Up to 50% of Australian houses will be built using 3D printing come 2030

Up to 30% of housing in Australia’s outback, regional and remote areas will be built using 3D printing technology by the year 2030. Countries across the world are already mandating 3D printing targets for the building and construction industry. In 2016 the United Arab Emirates became the first country in the world to promote 3D printing technology in its construction industry, setting a twenty-five percent target by 2030. Other countries are following suit.

How effective is 3D printing in the construction sector?

Malawi’s commitment to 3D printing has reduced construction waste almost tenfold and reduced CO2 emissions by up to 70%. It has also reduced transportation emissions when building in remote areas by as much as two tons per home demonstrating its capacity to solve the rural housing deficitPresident Joe Biden has launched the America Makes Forward program, designed to further spur the growth of additive manufacturing in the country.

The program will see the U.S. government and giant multinationals support 3D printing initiatives, SMEs in various ways. While Australia has not yet put in place targets, we are moving quickly to foster a robust and cutting-edge 3D printing industry that will help to solve the housing affordability crisis and also assist our nation to build housing and other building structures in remote areas that are impervious to challenging environmental conditions.

The 30% target may even be exceeded by 2030 to 50% as it is clear that 3D printing is not a trend. It is a tech that has been maturing for 30 years and different sectors are already reaping the rewards. What many people don’t realise is that the 3D printing of buildings is underway in Australia. We are building the first 3D indigenous housing project in the world.

Using our cutting-edge 3D printers, we are able to transform construction projects that traditionally take months or years to complete and finish them within a number of days. The 3D concrete printing revolutionary technology reduces 60% of construction waste, 70% of production time, and 80% of labour costs when comparing hands-on construction projects.

In addition, the technology is proven to increase construction site efficiency with 60% guaranteed costs savings, 300 to 500 times shorter execution times, and an 80% total reduction in monetary expenses without formwork in concrete construction.

We are aware of the construction industry’s carbon footprint and determined to create construction solutions for generations to come that reduce emissions. Our unmatched tech employs up to 40% less CO2 emissions through propriety mixes that reduce use of cement, and the robotic systems reduce construction site and logistics carbon dioxide footprints by 50-70%. In addition, the build cost is 70% less in comparison to traditional methods.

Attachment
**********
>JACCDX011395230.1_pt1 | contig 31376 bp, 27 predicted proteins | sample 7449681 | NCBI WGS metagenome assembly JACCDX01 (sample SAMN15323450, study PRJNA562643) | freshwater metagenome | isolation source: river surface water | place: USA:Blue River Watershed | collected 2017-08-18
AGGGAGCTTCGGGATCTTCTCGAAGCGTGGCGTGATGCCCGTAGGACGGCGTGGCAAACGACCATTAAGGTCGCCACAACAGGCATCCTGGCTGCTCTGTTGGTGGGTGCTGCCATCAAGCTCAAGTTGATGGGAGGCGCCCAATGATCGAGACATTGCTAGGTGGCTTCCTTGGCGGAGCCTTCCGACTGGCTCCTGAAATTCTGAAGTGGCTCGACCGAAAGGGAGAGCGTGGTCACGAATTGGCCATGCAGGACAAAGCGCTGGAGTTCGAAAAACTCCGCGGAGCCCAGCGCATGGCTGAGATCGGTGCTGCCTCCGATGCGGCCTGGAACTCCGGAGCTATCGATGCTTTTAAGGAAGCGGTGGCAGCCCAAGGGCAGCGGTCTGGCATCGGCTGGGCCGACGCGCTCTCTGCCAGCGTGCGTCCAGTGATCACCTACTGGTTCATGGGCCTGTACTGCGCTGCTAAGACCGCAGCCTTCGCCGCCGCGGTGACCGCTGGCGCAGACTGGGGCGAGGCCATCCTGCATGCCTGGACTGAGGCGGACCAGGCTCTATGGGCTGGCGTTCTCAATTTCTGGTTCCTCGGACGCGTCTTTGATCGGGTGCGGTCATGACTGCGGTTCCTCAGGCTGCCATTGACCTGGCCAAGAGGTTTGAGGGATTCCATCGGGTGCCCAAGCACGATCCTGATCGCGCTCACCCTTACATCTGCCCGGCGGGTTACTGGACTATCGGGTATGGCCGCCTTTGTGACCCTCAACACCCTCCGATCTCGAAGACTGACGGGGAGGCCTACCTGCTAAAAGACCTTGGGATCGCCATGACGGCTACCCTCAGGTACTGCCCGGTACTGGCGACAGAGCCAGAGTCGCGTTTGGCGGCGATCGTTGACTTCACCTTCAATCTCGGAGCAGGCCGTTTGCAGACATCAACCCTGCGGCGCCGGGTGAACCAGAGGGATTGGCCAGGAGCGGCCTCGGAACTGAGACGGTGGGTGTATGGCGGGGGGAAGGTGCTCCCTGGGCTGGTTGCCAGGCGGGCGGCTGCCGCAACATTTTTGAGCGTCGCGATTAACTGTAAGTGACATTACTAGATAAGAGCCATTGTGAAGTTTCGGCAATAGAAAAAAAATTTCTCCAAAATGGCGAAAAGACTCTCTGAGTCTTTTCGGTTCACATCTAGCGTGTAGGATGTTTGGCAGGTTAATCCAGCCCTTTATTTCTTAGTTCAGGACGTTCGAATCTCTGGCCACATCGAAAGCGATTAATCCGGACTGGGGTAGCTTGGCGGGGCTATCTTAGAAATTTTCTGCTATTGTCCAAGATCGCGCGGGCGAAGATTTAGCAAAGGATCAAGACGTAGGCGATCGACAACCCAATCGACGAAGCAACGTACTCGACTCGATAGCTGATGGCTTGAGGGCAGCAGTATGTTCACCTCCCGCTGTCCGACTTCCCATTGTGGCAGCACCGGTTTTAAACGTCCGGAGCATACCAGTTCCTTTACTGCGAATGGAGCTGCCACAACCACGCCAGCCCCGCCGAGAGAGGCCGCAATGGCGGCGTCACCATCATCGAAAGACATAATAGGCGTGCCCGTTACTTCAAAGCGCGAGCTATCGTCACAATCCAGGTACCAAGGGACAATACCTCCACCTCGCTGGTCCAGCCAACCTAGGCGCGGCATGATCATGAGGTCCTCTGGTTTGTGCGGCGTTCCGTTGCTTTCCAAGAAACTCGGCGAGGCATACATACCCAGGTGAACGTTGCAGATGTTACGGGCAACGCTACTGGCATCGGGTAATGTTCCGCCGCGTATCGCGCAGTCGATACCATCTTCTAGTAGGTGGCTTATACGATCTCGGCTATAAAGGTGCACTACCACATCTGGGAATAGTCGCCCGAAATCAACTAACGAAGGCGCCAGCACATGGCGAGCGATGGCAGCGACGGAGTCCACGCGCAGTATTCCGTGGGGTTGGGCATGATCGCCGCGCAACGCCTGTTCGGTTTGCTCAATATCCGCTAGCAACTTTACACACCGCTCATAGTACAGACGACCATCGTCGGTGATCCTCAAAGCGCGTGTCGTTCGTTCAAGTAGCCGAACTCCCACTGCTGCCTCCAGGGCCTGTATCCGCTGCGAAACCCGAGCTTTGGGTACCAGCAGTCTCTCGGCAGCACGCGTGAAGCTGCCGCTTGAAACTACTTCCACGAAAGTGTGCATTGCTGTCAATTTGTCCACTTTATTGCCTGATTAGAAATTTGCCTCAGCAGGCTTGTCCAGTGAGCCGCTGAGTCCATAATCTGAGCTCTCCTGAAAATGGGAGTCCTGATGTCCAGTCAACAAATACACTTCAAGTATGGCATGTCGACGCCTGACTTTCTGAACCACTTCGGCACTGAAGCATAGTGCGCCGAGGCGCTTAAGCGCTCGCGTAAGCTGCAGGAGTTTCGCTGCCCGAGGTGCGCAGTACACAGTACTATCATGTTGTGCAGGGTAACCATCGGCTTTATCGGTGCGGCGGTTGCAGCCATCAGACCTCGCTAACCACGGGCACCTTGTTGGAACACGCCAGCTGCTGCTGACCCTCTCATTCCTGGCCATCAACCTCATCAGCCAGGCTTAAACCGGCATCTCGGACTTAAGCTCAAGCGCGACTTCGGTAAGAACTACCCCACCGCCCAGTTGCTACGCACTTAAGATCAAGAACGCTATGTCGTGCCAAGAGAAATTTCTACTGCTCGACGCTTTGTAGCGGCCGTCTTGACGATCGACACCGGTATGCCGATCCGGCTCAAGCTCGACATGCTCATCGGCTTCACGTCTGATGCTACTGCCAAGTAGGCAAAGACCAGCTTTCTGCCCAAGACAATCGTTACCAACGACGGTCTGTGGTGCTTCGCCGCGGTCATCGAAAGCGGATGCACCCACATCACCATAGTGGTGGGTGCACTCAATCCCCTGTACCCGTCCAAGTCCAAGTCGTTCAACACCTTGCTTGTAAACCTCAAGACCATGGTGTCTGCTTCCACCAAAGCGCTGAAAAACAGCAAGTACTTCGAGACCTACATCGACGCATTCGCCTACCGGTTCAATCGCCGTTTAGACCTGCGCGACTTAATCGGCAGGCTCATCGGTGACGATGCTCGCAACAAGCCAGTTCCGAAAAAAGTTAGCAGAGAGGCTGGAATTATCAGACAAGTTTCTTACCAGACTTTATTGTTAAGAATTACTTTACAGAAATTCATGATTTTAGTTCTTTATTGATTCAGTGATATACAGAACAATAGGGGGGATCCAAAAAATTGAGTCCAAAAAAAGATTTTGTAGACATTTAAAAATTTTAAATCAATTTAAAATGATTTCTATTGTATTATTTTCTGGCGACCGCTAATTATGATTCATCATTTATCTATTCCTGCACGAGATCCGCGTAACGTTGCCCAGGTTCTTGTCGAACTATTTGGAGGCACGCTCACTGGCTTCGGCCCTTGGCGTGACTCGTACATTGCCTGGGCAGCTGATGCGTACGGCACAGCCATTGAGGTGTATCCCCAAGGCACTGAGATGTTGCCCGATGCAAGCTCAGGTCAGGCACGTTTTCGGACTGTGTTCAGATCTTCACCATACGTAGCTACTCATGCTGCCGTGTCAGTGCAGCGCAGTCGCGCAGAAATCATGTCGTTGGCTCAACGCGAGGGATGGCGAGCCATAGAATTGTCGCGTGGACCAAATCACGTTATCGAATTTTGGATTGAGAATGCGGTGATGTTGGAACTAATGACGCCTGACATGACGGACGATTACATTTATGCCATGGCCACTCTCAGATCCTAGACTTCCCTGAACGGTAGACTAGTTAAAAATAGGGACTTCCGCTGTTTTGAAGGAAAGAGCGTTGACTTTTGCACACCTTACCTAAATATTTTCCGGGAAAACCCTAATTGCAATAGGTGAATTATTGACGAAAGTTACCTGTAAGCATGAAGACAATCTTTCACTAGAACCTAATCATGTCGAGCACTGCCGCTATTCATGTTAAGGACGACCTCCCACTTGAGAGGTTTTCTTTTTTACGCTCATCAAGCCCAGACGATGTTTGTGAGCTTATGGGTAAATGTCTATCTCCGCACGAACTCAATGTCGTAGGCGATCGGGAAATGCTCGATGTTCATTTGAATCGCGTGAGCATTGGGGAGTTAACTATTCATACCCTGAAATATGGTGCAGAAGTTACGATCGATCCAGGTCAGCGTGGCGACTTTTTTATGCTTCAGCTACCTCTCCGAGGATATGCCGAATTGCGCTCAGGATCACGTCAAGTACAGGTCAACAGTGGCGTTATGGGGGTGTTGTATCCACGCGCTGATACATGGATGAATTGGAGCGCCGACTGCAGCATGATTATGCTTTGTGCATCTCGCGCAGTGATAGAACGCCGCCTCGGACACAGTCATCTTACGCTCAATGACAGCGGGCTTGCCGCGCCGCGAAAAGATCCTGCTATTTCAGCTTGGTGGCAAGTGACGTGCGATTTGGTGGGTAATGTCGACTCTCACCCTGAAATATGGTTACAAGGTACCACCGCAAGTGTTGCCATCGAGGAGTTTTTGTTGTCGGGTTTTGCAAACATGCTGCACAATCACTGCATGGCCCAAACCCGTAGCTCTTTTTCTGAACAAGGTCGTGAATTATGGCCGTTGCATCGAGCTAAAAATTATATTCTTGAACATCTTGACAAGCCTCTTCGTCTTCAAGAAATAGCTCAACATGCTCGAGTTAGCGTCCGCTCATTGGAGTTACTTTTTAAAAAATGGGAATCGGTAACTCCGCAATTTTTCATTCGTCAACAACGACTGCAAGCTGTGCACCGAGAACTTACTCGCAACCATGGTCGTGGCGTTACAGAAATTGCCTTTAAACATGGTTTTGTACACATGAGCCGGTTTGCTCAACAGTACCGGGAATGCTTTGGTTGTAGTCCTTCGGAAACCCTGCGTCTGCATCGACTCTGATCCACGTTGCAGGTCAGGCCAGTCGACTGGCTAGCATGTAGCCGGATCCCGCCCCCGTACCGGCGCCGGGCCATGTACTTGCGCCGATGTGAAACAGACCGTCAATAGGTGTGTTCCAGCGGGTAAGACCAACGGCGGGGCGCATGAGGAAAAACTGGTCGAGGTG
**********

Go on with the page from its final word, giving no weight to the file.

How is Australia leading the charge for 3D printing?

The project is being undertaken in Australia’s Northern Territory and involves the build of a number of houses using Luyten’s cutting-edge 3D building and construction printing tech.

Australia’s red centre consists of some of the harshest weather on the globe. Temperatures often range from -5 degrees celcius in winter and close to 50 degrees in summer and there is little shade. The land is extremely arid and not ideal for conventional housing. Not only is it difficult to get traditional construction materials out there, the cost is also prohibitive.

Our tech and proprietary Utimatecrete is ideal for building houses in these types of conditions. 3D printing for building and construction involves minimal disruption to the build site which is ideal for sustainability. 3D printing in Australia is about the revolutionise the building sector.

With these types of numbers, it is hard to dispute why more and more people, governments and businesses will choose 3D printed houses and buildings over traditional building methods. 3D printed houses also offer unique design options that conventional houses don’t. We are able to build a three-bedroom home in as little as three days. The process involves printing the structural elements in two days and assembling the components on day three. 

3D printed construction elements are ready to handle and be moved within only five hours of being printed. This is the great thing about our special concrete mix, it cures quickly and delivers results that supersede what is currently available at four times less cost.

Luyten 3D’s printed houses are Australia and New Zealand building code (AS/NSZ 1170 and AS 3600) compliant and are built using Luyten’s highly robust and eco-friendly Luyten Ultimatecrete 3D printable concrete which results in 82.5 MPa compressive strength after 28 days, four times stronger than the 20 MPa residential building code requires.

It won’t be long before you start to see the build of 3D printed homes in suburban areas around the country as well. Why pay a builder $800,000 for a new home, when a 3D printed home only costs a fraction of this. Founded in 2020, Luyten manufactures custom large-scale three-dimensional construction printers for domestic and commercial construction.  

Since launching, the business has forged a key partnership with the University of New South Wales, to build structures on the moon and on other planets including Mars. It has also signed partnerships with multinational building and construction companies to build houses in Asia.

Ahmed Mahil is the cofounder and CEO of Australian 3D printing building and construction company, Luyten.

Ahmed Mahil, Co-founder and Chief Executive Officer, Luyten 3D